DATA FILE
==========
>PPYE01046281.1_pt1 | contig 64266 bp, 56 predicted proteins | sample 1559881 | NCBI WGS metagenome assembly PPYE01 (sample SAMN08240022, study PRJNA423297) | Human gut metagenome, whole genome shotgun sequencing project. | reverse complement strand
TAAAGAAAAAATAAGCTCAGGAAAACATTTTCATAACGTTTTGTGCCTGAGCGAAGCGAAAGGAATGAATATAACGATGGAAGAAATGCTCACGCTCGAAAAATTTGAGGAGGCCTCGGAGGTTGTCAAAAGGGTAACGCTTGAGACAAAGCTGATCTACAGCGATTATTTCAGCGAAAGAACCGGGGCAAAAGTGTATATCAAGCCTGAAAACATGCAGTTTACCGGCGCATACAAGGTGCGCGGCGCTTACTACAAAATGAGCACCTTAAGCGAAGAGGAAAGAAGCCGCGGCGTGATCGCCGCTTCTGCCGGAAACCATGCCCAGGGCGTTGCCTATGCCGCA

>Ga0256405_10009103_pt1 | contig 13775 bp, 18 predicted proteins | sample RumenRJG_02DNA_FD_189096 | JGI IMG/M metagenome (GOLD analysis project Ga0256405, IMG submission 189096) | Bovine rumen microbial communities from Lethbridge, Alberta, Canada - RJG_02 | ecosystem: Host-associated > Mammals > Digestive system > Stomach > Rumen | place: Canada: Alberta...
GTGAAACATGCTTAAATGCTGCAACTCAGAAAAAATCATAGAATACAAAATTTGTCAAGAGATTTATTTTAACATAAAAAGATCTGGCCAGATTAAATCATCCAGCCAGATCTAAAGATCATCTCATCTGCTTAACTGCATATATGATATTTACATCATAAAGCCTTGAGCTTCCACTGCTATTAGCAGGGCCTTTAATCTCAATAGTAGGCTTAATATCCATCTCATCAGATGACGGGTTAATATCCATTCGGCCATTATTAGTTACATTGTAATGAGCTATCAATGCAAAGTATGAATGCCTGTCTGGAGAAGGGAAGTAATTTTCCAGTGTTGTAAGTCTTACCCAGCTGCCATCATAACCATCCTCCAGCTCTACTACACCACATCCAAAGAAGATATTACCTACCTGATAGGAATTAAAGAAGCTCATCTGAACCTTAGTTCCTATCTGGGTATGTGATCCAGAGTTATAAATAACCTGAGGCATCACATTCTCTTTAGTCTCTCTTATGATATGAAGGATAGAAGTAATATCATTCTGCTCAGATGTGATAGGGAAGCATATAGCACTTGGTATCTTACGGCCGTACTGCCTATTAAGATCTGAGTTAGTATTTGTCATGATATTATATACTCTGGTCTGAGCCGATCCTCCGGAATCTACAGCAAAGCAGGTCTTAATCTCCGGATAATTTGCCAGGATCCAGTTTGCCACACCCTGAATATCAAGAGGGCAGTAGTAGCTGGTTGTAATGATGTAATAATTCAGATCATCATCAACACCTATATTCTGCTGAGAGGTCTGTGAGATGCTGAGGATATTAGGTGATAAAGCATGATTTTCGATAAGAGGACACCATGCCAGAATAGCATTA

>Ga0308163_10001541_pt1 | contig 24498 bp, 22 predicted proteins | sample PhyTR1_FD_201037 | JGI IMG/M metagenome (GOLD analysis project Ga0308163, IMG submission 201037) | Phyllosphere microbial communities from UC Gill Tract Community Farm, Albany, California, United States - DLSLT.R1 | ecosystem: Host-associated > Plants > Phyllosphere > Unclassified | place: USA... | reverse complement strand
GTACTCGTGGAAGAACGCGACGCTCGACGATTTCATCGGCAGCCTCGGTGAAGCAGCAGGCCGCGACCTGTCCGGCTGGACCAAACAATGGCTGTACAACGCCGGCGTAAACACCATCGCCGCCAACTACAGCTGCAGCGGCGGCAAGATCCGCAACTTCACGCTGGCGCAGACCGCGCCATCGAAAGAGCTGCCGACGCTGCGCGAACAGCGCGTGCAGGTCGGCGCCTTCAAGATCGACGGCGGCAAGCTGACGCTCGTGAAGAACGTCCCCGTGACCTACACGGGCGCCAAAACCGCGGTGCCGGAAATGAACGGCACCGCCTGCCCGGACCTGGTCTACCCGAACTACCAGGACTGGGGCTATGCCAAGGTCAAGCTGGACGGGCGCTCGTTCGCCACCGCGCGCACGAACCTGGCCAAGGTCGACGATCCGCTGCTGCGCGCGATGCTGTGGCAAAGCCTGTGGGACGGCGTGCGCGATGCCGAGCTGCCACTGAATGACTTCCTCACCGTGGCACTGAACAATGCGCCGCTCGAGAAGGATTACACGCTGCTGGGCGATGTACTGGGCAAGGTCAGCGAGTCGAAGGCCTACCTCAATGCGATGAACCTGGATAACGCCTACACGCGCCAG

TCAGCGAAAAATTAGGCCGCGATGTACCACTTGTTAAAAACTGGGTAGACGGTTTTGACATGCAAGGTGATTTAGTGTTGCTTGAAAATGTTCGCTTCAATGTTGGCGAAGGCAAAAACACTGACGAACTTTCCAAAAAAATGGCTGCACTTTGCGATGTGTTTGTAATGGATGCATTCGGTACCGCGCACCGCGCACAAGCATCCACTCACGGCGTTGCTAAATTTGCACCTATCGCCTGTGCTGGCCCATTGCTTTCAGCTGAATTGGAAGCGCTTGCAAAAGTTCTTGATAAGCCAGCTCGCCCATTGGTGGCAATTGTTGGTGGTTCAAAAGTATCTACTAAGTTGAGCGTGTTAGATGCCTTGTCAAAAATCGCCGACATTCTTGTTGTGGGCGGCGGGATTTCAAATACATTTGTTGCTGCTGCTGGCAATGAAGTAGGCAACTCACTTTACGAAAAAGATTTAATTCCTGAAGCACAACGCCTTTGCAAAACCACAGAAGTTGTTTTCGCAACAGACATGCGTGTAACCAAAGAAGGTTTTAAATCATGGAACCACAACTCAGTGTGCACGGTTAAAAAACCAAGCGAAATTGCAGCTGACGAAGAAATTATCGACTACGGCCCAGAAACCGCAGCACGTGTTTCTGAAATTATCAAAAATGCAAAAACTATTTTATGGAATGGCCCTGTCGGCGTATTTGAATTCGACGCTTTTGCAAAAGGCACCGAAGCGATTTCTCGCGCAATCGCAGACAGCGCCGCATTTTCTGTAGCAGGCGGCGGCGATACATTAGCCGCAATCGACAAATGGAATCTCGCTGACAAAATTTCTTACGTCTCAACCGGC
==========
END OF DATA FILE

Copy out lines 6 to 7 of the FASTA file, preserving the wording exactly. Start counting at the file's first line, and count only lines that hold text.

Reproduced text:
GTACTCGTGGAAGAACGCGACGCTCGACGATTTCATCGGCAGCCTCGGTGAAGCAGCAGGCCGCGACCTGTCCGGCTGGACCAAACAATGGCTGTACAACGCCGGCGTAAACACCATCGCCGCCAACTACAGCTGCAGCGGCGGCAAGATCCGCAACTTCACGCTGGCGCAGACCGCGCCATCGAAAGAGCTGCCGACGCTGCGCGAACAGCGCGTGCAGGTCGGCGCCTTCAAGATCGACGGCGGCAAGCTGACGCTCGTGAAGAACGTCCCCGTGACCTACACGGGCGCCAAAACCGCGGTGCCGGAAATGAACGGCACCGCCTGCCCGGACCTGGTCTACCCGAACTACCAGGACTGGGGCTATGCCAAGGTCAAGCTGGACGGGCGCTCGTTCGCCACCGCGCGCACGAACCTGGCCAAGGTCGACGATCCGCTGCTGCGCGCGATGCTGTGGCAAAGCCTGTGGGACGGCGTGCGCGATGCCGAGCTGCCACTGAATGACTTCCTCACCGTGGCACTGAACAATGCGCCGCTCGAGAAGGATTACACGCTGCTGGGCGATGTACTGGGCAAGGTCAGCGAGTCGAAGGCCTACCTCAATGCGATGAACCTGGATAACGCCTACACGCGCCAG

TCAGCGAAAAATTAGGCCGCGATGTACCACTTGTTAAAAACTGGGTAGACGGTTTTGACATGCAAGGTGATTTAGTGTTGCTTGAAAATGTTCGCTTCAATGTTGGCGAAGGCAAAAACACTGACGAACTTTCCAAAAAAATGGCTGCACTTTGCGATGTGTTTGTAATGGATGCATTCGGTACCGCGCACCGCGCACAAGCATCCACTCACGGCGTTGCTAAATTTGCACCTATCGCCTGTGCTGGCCCATTGCTTTCAGCTGAATTGGAAGCGCTTGCAAAAGTTCTTGATAAGCCAGCTCGCCCATTGGTGGCAATTGTTGGTGGTTCAAAAGTATCTACTAAGTTGAGCGTGTTAGATGCCTTGTCAAAAATCGCCGACATTCTTGTTGTGGGCGGCGGGATTTCAAATACATTTGTTGCTGCTGCTGGCAATGAAGTAGGCAACTCACTTTACGAAAAAGATTTAATTCCTGAAGCACAACGCCTTTGCAAAACCACAGAAGTTGTTTTCGCAACAGACATGCGTGTAACCAAAGAAGGTTTTAAATCATGGAACCACAACTCAGTGTGCACGGTTAAAAAACCAAGCGAAATTGCAGCTGACGAAGAAATTATCGACTACGGCCCAGAAACCGCAGCACGTGTTTCTGAAATTATCAAAAATGCAAAAACTATTTTATGGAATGGCCCTGTCGGCGTATTTGAATTCGACGCTTTTGCAAAAGGCACCGAAGCGATTTCTCGCGCAATCGCAGACAGCGCCGCATTTTCTGTAGCAGGCGGCGGCGATACATTAGCCGCAATCGACAAATGGAATCTCGCTGACAAAATTTCTTACGTCTCAACCGGC